New Article on RDM and Collaboration (and Canada)

Image CC @ Wikipedia
Image CC @ Wikipedia

This week, my article on research data management and collaboration inside and outside the academic library was published in Partnership.  And here’s my shameless plug: you should go read it now.  The article examines the different facets of research data management – collection, access, use, and preservation – and it locates them within the different part of the academic library. It is also advocates for real collaboration with our peers and stakeholders across the entire university, such as our colleagues in Research Offices and Research Ethics Boards (IRBs for our American friends).

The article also examines the current policy gap regarding RDM in Canada, as well as ongoing efforts by different groups to develop RDM provisions in our granting formulas, and to provide resources and share expertise in order to ensure that we don’t create a paper tiger. What’s needed is not just policy but action, and both must be considered in the same breath.

Here’s the article’s abstract:

Research data management (RDM) has become a professional imperative for Canada’s academic librarians. Recent policy considerations by our national research funding agencies that address the ability of Canadian universities to effectively manage the massive amounts of research data they now create has helped library and university administrators recognize this gap in the research enterprise and identify RDM as a solution. RDM is not new to libraries, though. Rather, it draws on existing and evolving organizational functions in order to improve data collection, access, use, and preservation. A successful research data management service requires the skills and knowledge found in a library’s research liaisons, collections experts, policy analysts, IT experts, archivists and preservationists. Like the library, research data management is not singular but multi-faceted. It requires collaboration, technology and policy analysis skills, and project management acumen.

This paper examines research data management as a vital information, technical, and policy service in academic libraries today. It situates RDM not only as actions and services but also as a suite of responsibilities that require a high level of planning, collaboration, and judgment, thereby binding people to practice. It shows how RDM aligns with the skill sets and competencies of librarianship and illustrates how RDM spans the library’s organizational structure and intersects with campus stakeholders allied in the research enterprise.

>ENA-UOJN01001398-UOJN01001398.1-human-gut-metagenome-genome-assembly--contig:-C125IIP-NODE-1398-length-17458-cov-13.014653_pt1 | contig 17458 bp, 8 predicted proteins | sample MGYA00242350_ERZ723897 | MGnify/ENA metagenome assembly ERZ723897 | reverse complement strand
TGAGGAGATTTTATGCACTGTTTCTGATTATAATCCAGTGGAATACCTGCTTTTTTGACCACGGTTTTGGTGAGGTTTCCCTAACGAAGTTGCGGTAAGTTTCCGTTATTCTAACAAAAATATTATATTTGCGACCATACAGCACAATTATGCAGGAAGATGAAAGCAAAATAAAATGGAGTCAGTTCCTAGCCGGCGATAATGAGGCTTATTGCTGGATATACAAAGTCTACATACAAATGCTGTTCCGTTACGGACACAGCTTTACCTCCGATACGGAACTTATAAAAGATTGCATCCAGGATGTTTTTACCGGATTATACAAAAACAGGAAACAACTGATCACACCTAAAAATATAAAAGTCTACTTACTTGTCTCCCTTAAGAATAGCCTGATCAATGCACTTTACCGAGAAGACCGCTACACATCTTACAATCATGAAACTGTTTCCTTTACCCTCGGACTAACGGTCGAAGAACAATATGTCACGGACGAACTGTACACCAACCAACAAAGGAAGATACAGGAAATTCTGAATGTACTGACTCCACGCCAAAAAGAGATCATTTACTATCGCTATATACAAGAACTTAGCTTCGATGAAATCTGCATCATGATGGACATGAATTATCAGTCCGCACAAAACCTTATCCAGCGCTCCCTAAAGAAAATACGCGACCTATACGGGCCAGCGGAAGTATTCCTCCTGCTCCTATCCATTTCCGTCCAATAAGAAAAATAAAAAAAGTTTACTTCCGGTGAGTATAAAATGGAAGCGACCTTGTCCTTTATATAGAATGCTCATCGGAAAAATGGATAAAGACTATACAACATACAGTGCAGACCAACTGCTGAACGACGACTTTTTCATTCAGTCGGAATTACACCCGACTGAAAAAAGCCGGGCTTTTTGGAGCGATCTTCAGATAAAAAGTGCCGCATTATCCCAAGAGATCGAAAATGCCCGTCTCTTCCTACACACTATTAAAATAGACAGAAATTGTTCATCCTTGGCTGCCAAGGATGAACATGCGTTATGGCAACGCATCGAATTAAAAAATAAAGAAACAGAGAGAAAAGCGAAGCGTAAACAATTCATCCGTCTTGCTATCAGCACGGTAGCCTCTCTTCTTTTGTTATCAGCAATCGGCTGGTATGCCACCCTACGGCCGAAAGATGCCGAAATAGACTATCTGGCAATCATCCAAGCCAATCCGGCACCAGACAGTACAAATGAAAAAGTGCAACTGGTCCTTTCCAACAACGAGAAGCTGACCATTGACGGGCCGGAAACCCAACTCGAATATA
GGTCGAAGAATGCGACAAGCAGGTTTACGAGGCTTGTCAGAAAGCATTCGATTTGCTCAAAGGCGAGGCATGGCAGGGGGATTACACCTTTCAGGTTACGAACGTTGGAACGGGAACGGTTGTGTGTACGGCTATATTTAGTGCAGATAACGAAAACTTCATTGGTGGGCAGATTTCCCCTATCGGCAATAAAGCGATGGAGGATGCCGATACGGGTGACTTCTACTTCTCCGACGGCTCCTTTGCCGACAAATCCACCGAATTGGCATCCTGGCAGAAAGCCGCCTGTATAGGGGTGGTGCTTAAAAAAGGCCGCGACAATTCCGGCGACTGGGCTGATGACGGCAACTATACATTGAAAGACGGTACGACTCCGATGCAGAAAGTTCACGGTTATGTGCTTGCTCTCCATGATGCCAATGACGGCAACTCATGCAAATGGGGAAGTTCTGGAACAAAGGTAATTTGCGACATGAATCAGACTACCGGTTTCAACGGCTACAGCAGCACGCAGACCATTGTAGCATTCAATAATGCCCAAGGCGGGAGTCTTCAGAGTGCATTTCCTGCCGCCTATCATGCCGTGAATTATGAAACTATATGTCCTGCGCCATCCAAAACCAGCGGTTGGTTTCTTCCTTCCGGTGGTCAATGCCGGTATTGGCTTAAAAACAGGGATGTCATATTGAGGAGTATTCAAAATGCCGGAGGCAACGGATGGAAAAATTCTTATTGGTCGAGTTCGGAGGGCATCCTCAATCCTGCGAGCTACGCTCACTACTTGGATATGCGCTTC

For what it’s worth, collaboration has been a real buzzword at IASSIST40 and I’ve already been to a few presentations that share similar arguments as mine, and which definitely have the same spirit. I hope we’re all on to something with this, and I hope that we in Canada can get up to speed with our counterparts in other countries.

Finally, this paper began in part from an Introduction to RDM session that I co-presented with Jeff Moon of Queen’s University at OLA in January 2014 (details here).  Jeff has also written a great article on research data management, and it appears in the same issue of PartnershipHe is on the forefront of RDM in Canada and knows how to get things done, so be sure to read his work, too.

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Research Data Management Highlights: Digital Infrastructure Summary Summit 2014 Summary Document

This week, a very significant document regarding the future of research data management and digital stewardship landed on my desktop. This is a PDF all academic librarians in Canada must read – whether or not you are tasked with RDM. If you are in IT, Research Facilitation, REB, Industry Compliance, or are a researcher or an administrator, then you should read this, too. It conveys the pressing importance of RDM to the profession, and it shows that we have an opportunity at hand if we take it – or a storm brewing if we turn it away.

The document is the Summary Report for the Digital Infrastructure Summit 2014This conference was hosted by the Leadership Council for Digital Infrastructure in January 2014. Group representation included CARL, CRKN, CANARIE, TC3+, and CUCCIO; in all 140 participants took part (p. 1). This document outlines the outcomes of the summit, which argued that RDM is lacking in Canada, that a sincere commitment to digital stewardship and not just technology is required to move forward, and the time to act is now (p. 1). If you are a Canadian academic librarian, download the document and read it now.

Note: I was not a participant of this summit and am only summarizing the PDF in regards to RDM in Canada for librarians. I’m standing on the shoulders of giants when I write this post.